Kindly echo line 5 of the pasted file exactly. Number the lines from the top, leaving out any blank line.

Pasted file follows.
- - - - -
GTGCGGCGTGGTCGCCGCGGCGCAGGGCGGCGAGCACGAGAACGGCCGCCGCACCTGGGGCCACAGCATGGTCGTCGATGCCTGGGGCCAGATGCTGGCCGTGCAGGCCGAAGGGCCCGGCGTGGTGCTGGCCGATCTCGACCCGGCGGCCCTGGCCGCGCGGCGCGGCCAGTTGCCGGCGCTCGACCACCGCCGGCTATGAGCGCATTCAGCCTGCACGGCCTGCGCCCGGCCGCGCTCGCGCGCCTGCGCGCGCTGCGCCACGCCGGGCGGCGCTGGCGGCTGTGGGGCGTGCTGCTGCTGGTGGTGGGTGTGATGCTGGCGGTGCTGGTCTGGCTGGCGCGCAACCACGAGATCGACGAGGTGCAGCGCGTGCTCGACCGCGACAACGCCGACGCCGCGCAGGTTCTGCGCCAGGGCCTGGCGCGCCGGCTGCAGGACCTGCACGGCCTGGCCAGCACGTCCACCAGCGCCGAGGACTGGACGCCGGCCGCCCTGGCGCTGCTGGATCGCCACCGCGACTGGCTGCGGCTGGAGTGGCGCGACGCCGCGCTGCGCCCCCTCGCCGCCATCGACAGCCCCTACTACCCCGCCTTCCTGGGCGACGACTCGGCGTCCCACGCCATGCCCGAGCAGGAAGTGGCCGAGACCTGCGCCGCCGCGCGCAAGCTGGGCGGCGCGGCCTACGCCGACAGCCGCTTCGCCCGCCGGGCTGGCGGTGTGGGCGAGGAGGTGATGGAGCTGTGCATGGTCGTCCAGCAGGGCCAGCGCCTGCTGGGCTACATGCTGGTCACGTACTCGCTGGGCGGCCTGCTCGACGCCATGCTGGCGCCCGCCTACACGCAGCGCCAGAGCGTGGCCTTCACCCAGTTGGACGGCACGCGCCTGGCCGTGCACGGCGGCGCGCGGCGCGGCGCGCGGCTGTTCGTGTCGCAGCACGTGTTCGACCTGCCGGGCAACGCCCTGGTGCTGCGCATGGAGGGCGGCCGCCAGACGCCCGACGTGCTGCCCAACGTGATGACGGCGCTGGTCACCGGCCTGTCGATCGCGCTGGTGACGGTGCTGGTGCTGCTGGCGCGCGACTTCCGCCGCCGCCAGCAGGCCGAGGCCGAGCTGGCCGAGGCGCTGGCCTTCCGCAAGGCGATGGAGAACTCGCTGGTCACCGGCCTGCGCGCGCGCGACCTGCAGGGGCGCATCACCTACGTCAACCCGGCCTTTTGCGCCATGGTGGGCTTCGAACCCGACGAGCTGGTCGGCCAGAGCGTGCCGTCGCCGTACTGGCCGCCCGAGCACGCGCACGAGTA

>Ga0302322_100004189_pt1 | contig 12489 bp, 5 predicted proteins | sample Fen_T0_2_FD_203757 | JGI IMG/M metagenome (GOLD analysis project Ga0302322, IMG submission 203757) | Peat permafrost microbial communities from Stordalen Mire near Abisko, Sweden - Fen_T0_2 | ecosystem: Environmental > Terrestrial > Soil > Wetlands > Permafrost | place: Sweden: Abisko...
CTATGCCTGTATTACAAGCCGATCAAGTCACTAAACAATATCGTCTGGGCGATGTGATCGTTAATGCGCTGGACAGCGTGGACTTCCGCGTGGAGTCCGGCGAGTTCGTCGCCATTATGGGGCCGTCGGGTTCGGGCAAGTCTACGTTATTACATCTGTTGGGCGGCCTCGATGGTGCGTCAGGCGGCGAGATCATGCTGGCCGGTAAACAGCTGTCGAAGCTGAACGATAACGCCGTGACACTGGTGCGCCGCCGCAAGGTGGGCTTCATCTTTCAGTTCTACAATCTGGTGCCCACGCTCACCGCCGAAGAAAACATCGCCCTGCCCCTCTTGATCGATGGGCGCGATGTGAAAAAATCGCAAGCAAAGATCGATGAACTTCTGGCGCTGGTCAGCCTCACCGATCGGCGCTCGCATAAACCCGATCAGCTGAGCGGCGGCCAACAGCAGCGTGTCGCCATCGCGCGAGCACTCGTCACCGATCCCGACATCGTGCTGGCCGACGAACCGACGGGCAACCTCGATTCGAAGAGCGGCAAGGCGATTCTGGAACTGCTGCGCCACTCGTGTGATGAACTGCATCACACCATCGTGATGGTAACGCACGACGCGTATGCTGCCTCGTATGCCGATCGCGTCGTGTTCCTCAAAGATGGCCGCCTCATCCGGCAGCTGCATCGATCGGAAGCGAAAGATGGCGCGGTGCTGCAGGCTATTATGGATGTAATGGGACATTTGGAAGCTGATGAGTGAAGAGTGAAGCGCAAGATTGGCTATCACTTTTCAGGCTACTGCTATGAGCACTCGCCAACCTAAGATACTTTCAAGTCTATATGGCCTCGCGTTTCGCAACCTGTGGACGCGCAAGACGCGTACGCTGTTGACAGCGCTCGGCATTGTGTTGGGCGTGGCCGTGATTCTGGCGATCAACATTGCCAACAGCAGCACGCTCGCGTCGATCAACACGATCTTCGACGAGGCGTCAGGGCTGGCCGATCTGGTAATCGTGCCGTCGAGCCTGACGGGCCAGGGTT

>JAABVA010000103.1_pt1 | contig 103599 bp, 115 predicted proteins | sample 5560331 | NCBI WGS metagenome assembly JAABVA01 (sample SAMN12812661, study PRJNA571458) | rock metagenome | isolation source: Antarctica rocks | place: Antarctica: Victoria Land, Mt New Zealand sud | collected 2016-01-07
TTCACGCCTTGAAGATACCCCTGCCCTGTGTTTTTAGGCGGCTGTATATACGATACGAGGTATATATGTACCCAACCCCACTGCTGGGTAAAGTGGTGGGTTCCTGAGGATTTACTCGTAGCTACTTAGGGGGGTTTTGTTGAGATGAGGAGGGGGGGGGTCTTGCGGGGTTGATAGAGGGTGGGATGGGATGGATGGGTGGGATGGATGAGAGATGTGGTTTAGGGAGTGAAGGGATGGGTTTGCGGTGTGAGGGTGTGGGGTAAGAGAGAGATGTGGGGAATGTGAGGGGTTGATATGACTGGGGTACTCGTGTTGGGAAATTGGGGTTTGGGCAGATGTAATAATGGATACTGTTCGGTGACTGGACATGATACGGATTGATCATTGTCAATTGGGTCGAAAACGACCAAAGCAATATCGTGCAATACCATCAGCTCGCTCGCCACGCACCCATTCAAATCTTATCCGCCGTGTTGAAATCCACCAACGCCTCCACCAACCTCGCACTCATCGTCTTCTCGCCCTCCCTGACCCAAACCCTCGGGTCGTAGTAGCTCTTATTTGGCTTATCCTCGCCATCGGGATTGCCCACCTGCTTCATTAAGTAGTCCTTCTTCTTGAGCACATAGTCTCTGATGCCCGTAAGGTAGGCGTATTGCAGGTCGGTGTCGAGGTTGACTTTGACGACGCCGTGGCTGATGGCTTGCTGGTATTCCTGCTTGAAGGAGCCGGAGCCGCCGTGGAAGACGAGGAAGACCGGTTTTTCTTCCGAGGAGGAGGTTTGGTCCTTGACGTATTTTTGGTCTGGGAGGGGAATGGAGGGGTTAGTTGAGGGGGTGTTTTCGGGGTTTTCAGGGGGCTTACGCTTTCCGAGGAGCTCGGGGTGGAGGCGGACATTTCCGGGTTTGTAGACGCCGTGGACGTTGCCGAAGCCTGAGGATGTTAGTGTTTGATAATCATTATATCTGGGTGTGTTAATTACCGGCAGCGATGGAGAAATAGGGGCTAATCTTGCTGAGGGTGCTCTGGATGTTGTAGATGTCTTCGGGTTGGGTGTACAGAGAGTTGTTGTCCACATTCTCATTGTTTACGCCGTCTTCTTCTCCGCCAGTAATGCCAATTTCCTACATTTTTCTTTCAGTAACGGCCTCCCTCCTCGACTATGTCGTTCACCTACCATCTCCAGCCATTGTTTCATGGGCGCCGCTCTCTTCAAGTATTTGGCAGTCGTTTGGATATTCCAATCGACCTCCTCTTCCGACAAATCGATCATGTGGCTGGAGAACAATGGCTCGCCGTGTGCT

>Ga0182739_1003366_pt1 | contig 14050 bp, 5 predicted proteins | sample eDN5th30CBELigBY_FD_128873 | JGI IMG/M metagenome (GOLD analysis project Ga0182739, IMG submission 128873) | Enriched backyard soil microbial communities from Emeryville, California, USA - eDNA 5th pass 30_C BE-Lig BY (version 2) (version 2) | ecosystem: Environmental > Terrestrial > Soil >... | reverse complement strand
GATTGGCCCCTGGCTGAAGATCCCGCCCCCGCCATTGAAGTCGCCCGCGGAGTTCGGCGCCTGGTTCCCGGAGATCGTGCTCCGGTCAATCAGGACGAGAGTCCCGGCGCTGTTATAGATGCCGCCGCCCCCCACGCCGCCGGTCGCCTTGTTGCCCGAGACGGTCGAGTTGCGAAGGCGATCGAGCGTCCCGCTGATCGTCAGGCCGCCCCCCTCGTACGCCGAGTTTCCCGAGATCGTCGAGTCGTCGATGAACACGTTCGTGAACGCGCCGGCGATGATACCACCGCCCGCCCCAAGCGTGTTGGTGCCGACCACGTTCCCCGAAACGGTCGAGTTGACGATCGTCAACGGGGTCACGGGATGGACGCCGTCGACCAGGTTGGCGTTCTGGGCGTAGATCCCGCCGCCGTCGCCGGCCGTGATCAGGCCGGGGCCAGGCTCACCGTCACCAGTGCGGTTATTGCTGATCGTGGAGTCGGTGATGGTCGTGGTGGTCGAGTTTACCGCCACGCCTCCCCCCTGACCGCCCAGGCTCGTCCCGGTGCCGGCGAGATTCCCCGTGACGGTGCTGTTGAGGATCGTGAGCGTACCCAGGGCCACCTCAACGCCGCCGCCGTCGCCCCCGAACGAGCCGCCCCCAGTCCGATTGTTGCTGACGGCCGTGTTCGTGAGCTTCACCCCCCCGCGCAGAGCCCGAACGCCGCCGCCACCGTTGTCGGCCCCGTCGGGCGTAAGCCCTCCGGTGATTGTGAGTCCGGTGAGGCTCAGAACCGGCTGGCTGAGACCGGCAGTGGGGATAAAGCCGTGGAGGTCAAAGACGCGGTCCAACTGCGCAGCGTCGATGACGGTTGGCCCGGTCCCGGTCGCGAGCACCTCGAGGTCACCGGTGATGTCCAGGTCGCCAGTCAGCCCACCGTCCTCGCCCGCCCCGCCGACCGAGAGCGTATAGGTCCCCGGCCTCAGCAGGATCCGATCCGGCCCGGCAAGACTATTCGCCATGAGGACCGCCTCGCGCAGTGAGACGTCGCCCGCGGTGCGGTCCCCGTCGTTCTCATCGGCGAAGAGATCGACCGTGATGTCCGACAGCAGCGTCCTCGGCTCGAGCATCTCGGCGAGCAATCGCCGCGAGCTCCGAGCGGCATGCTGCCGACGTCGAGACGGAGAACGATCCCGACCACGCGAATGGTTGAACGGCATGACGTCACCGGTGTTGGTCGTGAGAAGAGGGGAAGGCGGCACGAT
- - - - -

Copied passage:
TTCACGCCTTGAAGATACCCCTGCCCTGTGTTTTTAGGCGGCTGTATATACGATACGAGGTATATATGTACCCAACCCCACTGCTGGGTAAAGTGGTGGGTTCCTGAGGATTTACTCGTAGCTACTTAGGGGGGTTTTGTTGAGATGAGGAGGGGGGGGGTCTTGCGGGGTTGATAGAGGGTGGGATGGGATGGATGGGTGGGATGGATGAGAGATGTGGTTTAGGGAGTGAAGGGATGGGTTTGCGGTGTGAGGGTGTGGGGTAAGAGAGAGATGTGGGGAATGTGAGGGGTTGATATGACTGGGGTACTCGTGTTGGGAAATTGGGGTTTGGGCAGATGTAATAATGGATACTGTTCGGTGACTGGACATGATACGGATTGATCATTGTCAATTGGGTCGAAAACGACCAAAGCAATATCGTGCAATACCATCAGCTCGCTCGCCACGCACCCATTCAAATCTTATCCGCCGTGTTGAAATCCACCAACGCCTCCACCAACCTCGCACTCATCGTCTTCTCGCCCTCCCTGACCCAAACCCTCGGGTCGTAGTAGCTCTTATTTGGCTTATCCTCGCCATCGGGATTGCCCACCTGCTTCATTAAGTAGTCCTTCTTCTTGAGCACATAGTCTCTGATGCCCGTAAGGTAGGCGTATTGCAGGTCGGTGTCGAGGTTGACTTTGACGACGCCGTGGCTGATGGCTTGCTGGTATTCCTGCTTGAAGGAGCCGGAGCCGCCGTGGAAGACGAGGAAGACCGGTTTTTCTTCCGAGGAGGAGGTTTGGTCCTTGACGTATTTTTGGTCTGGGAGGGGAATGGAGGGGTTAGTTGAGGGGGTGTTTTCGGGGTTTTCAGGGGGCTTACGCTTTCCGAGGAGCTCGGGGTGGAGGCGGACATTTCCGGGTTTGTAGACGCCGTGGACGTTGCCGAAGCCTGAGGATGTTAGTGTTTGATAATCATTATATCTGGGTGTGTTAATTACCGGCAGCGATGGAGAAATAGGGGCTAATCTTGCTGAGGGTGCTCTGGATGTTGTAGATGTCTTCGGGTTGGGTGTACAGAGAGTTGTTGTCCACATTCTCATTGTTTACGCCGTCTTCTTCTCCGCCAGTAATGCCAATTTCCTACATTTTTCTTTCAGTAACGGCCTCCCTCCTCGACTATGTCGTTCACCTACCATCTCCAGCCATTGTTTCATGGGCGCCGCTCTCTTCAAGTATTTGGCAGTCGTTTGGATATTCCAATCGACCTCCTCTTCCGACAAATCGATCATGTGGCTGGAGAACAATGGCTCGCCGTGTGCT